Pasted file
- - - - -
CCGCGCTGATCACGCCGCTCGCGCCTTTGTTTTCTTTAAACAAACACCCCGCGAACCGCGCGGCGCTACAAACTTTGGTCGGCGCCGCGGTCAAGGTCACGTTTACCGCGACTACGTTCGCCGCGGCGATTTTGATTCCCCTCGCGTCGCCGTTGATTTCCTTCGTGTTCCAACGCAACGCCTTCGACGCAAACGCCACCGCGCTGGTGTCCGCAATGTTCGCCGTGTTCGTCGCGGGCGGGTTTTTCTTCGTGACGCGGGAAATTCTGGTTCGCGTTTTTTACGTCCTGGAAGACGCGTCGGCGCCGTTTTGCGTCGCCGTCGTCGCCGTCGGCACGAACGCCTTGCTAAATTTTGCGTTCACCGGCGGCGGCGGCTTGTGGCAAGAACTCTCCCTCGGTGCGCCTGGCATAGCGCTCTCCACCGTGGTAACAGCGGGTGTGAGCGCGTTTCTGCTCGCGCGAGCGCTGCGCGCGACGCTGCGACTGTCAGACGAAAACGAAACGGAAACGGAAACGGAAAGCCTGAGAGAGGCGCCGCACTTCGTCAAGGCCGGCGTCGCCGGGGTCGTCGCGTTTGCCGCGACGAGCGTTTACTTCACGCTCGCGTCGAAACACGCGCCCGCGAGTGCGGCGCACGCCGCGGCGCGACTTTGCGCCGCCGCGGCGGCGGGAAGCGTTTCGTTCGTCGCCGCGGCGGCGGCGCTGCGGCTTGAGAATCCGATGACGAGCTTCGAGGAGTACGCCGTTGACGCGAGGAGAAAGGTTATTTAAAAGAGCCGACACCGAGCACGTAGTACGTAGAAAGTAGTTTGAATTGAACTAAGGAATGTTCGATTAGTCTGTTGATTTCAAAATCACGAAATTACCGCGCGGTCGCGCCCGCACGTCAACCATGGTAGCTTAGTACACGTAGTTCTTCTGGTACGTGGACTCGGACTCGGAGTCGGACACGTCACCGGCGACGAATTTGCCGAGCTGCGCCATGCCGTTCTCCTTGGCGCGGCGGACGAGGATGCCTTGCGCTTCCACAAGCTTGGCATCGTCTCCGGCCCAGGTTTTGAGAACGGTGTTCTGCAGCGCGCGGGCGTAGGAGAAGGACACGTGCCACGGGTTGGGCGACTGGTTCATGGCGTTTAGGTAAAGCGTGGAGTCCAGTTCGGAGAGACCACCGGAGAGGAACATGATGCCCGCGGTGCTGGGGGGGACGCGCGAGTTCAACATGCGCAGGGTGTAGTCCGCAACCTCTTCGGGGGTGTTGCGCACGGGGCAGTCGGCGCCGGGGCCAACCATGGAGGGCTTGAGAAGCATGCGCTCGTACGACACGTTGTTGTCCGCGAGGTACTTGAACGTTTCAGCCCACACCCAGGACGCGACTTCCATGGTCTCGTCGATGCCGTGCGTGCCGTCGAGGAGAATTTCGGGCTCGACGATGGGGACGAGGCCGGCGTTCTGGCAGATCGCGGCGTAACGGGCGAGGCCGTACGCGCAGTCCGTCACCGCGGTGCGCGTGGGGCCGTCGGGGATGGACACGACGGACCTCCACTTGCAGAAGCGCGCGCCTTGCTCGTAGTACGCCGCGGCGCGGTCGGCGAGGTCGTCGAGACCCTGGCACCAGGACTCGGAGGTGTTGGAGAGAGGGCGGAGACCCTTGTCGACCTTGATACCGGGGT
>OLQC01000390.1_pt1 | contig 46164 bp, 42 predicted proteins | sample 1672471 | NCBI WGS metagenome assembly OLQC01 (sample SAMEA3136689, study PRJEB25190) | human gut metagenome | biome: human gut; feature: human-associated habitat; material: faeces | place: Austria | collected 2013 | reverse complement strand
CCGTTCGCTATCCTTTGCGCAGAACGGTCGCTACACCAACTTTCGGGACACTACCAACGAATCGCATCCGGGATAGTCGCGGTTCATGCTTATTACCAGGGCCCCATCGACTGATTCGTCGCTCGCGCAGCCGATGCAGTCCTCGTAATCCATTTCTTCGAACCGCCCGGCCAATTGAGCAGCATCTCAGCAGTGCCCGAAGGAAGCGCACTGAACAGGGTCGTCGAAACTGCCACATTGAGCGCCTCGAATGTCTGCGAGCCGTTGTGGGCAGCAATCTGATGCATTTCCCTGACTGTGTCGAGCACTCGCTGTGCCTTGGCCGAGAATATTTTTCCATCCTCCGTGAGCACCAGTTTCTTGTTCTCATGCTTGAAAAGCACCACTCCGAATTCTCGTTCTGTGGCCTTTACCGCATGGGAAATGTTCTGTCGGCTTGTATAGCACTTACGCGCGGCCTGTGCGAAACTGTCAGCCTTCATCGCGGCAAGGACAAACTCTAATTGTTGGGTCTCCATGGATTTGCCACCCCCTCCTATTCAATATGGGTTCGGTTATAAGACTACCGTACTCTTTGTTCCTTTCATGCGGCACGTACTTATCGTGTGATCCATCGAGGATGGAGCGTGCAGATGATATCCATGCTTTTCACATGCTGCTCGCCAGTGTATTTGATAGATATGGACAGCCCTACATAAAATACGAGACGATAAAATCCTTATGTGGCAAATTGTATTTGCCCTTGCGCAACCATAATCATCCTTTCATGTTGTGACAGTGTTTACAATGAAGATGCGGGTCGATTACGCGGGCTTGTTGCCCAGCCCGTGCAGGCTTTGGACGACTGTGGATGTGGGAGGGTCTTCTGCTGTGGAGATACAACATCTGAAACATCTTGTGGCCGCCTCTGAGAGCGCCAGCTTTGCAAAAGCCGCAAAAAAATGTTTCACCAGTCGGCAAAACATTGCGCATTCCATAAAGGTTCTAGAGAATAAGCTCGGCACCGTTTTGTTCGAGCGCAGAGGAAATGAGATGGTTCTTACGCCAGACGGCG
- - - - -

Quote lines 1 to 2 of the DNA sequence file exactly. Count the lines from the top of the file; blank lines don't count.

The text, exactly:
CCGCGCTGATCACGCCGCTCGCGCCTTTGTTTTCTTTAAACAAACACCCCGCGAACCGCGCGGCGCTACAAACTTTGGTCGGCGCCGCGGTCAAGGTCACGTTTACCGCGACTACGTTCGCCGCGGCGATTTTGATTCCCCTCGCGTCGCCGTTGATTTCCTTCGTGTTCCAACGCAACGCCTTCGACGCAAACGCCACCGCGCTGGTGTCCGCAATGTTCGCCGTGTTCGTCGCGGGCGGGTTTTTCTTCGTGACGCGGGAAATTCTGGTTCGCGTTTTTTACGTCCTGGAAGACGCGTCGGCGCCGTTTTGCGTCGCCGTCGTCGCCGTCGGCACGAACGCCTTGCTAAATTTTGCGTTCACCGGCGGCGGCGGCTTGTGGCAAGAACTCTCCCTCGGTGCGCCTGGCATAGCGCTCTCCACCGTGGTAACAGCGGGTGTGAGCGCGTTTCTGCTCGCGCGAGCGCTGCGCGCGACGCTGCGACTGTCAGACGAAAACGAAACGGAAACGGAAACGGAAAGCCTGAGAGAGGCGCCGCACTTCGTCAAGGCCGGCGTCGCCGGGGTCGTCGCGTTTGCCGCGACGAGCGTTTACTTCACGCTCGCGTCGAAACACGCGCCCGCGAGTGCGGCGCACGCCGCGGCGCGACTTTGCGCCGCCGCGGCGGCGGGAAGCGTTTCGTTCGTCGCCGCGGCGGCGGCGCTGCGGCTTGAGAATCCGATGACGAGCTTCGAGGAGTACGCCGTTGACGCGAGGAGAAAGGTTATTTAAAAGAGCCGACACCGAGCACGTAGTACGTAGAAAGTAGTTTGAATTGAACTAAGGAATGTTCGATTAGTCTGTTGATTTCAAAATCACGAAATTACCGCGCGGTCGCGCCCGCACGTCAACCATGGTAGCTTAGTACACGTAGTTCTTCTGGTACGTGGACTCGGACTCGGAGTCGGACACGTCACCGGCGACGAATTTGCCGAGCTGCGCCATGCCGTTCTCCTTGGCGCGGCGGACGAGGATGCCTTGCGCTTCCACAAGCTTGGCATCGTCTCCGGCCCAGGTTTTGAGAACGGTGTTCTGCAGCGCGCGGGCGTAGGAGAAGGACACGTGCCACGGGTTGGGCGACTGGTTCATGGCGTTTAGGTAAAGCGTGGAGTCCAGTTCGGAGAGACCACCGGAGAGGAACATGATGCCCGCGGTGCTGGGGGGGACGCGCGAGTTCAACATGCGCAGGGTGTAGTCCGCAACCTCTTCGGGGGTGTTGCGCACGGGGCAGTCGGCGCCGGGGCCAACCATGGAGGGCTTGAGAAGCATGCGCTCGTACGACACGTTGTTGTCCGCGAGGTACTTGAACGTTTCAGCCCACACCCAGGACGCGACTTCCATGGTCTCGTCGATGCCGTGCGTGCCGTCGAGGAGAATTTCGGGCTCGACGATGGGGACGAGGCCGGCGTTCTGGCAGATCGCGGCGTAACGGGCGAGGCCGTACGCGCAGTCCGTCACCGCGGTGCGCGTGGGGCCGTCGGGGATGGACACGACGGACCTCCACTTGCAGAAGCGCGCGCCTTGCTCGTAGTACGCCGCGGCGCGGTCGGCGAGGTCGTCGAGACCCTGGCACCAGGACTCGGAGGTGTTGGAGAGAGGGCGGAGACCCTTGTCGACCTTGATACCGGGGT
>OLQC01000390.1_pt1 | contig 46164 bp, 42 predicted proteins | sample 1672471 | NCBI WGS metagenome assembly OLQC01 (sample SAMEA3136689, study PRJEB25190) | human gut metagenome | biome: human gut; feature: human-associated habitat; material: faeces | place: Austria | collected 2013 | reverse complement strand